For another example of the way these three elements can be deliberately combined, consider the case of Marriott International Inc. Throughout most of its history, the company followed a centrally driven strategy with tight controls over the look and feel of its properties. But the company was also willing to experiment. For example, in 1984, it was the first hotel chain to offer timeshare vacation ownership.
Like McDonald’s, Marriott learned the problems of rigorous centralization firsthand. In 2001, when it opened a timeshare in Phuket Beach, Thailand, the venture failed. Gradually, Marriott realized that the reason had to do with cultural differences: Asian tourists, especially the Japanese, want to visit multiple places during a single vacation. They typically stay two or three days in one location and then move on. This made them very different from Marriott’s U.S. and European holiday travelers, who prefer to stay in one place for a week or more. In 2006, the hotel chain launched a timeshare network called the Marriott Vacation Club, Asia Pacific. Customers could hop among locations, spending their annual club dues anywhere in the network. This customization initiative turned a failed project into one of the company’s fastest-growing businesses.
In initiatives like this, Marriott draws on its central strengths, including a devotion to knowledge that starts with the CEO (and son of the founder) J.W. (“Bill”) Marriott Jr. In his 1997 book, The Spirit to Serve: Marriott’s Way (with Kathi Ann Brown; HarperBusiness), Marriott wrote, “Our principal product is probably not what you think it is. Yes, we’re in the food-and-lodging business (among other things). Yes, we ‘sell’ room nights, food and beverage, and time-shares. But what we’re really selling is our expertise in managing the processes that make those sales possible.” This approach is reflected in Marriott’s strong “spirit to serve” philosophy and its highly centralized recruiting approach for seeking out dependable, ethical, and trustworthy associates. The company is known in the U.S., for example, for its robust efforts to train welfare recipients to make a permanent transition into the workforce, and worldwide for its extensive profit-sharing practices and human resources support.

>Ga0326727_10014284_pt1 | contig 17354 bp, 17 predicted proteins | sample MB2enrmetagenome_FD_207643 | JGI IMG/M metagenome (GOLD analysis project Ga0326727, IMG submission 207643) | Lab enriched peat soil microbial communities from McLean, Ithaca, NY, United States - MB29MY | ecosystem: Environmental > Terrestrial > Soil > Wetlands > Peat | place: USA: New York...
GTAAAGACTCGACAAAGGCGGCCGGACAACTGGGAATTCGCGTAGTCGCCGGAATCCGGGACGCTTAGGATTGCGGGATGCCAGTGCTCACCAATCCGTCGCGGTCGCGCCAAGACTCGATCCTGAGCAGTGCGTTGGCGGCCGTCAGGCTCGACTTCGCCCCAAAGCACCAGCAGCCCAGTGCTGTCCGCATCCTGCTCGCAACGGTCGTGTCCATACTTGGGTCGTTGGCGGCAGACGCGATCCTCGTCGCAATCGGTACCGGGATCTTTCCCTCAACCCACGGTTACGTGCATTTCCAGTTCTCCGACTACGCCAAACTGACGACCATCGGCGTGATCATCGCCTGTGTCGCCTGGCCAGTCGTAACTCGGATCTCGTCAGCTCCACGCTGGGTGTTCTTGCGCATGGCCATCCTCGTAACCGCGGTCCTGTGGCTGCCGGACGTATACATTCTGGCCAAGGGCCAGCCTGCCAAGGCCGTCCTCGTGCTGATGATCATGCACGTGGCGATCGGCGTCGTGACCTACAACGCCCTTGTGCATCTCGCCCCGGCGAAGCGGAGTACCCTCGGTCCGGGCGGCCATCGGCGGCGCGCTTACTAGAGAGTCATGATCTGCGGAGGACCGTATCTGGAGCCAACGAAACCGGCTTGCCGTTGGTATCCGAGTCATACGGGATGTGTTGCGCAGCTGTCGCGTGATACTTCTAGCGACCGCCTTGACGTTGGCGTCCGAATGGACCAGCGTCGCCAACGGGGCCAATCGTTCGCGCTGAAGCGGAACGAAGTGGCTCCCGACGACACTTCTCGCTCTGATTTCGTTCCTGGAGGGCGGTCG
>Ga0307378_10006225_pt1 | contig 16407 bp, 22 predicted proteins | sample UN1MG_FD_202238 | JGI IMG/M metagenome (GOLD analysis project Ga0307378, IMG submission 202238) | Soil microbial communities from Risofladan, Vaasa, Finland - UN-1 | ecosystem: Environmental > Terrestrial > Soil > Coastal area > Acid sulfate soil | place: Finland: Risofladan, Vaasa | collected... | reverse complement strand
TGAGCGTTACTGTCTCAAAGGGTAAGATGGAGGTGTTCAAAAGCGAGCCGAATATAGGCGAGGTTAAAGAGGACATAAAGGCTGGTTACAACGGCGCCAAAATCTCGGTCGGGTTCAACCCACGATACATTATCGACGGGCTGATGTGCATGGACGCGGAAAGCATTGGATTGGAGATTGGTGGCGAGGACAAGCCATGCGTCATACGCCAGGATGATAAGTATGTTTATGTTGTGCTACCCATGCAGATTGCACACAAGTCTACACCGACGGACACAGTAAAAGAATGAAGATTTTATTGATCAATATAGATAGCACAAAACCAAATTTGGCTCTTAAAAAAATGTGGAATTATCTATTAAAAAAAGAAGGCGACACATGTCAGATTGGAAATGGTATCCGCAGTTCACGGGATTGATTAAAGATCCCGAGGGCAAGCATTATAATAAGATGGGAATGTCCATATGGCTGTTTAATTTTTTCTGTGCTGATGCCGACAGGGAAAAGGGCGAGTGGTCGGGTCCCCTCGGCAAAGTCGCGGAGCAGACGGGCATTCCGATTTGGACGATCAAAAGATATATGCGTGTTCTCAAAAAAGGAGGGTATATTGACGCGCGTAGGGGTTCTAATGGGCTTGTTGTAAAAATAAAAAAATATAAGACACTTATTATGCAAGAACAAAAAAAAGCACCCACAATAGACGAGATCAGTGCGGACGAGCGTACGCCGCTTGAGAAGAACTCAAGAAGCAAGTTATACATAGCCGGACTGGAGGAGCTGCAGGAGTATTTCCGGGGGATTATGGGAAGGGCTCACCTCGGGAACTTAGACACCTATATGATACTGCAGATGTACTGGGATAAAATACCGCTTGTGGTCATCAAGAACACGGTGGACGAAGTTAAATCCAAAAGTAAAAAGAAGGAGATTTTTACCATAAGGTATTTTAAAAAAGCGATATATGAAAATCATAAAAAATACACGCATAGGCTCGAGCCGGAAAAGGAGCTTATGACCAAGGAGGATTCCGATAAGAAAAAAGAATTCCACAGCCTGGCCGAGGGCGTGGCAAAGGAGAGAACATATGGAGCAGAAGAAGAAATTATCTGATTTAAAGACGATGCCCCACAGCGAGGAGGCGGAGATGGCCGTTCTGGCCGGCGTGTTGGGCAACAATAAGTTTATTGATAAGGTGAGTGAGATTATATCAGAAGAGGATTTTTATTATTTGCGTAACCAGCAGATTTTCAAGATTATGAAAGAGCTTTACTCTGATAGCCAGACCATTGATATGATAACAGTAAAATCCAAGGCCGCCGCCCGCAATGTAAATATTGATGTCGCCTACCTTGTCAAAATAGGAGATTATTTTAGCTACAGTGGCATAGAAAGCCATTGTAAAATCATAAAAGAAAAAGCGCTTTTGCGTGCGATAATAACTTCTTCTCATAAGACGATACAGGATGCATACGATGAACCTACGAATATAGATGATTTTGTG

The company’s collegial culture allows it to pare back the expenses of oversight and supervision; everyone naturally pays attention to cost and efficiency. Marriott also demonstrated its facility for arbitrage through its early adoption of the Internet as a vehicle for making and confirming reservations.
Many CEOs and top managers are still asking themselves when the bad times will end. No one has the answer, and even in a robust recovery, competition will not slacken. A better question is, What can we do now to establish ourselves in the new global economy? Consumer-oriented companies will need to deliver world-class quality in their products and services, customized for purchasers in multiple locales and circumstances, with significant price reductions (affordable to people at the lowest income levels). They must also provide their customers varying forms of access (owning, renting, or leasing equipment). This cannot be done when a company is striving to balance decentralization and centralization. It can be accomplished only by companies that transcend the old trade-offs and seek operating models that allow them to serve the largest numbers of people while meeting the highest possible standards.
Reprint No. 11308
- C.K. Prahalad passed away on April 16, 2010. He was the Paul and Ruth McCracken Distinguished University Professor of Corporate Strategy at the University of Michigan’s Ross School of Business and the author of The Fortune at the Bottom of the Pyramid (Wharton School Publishing, 2005). This article, which was in progress at the time of his death, is published with the permission of his family.
- Hrishikesh (Hrishi) Bhattacharyya is a management consultant and was formerly a senior vice president at Unilever with global responsibility for the health and wellness category. He has also taught at the University of Michigan’s Ross School of Business and at the London Business School.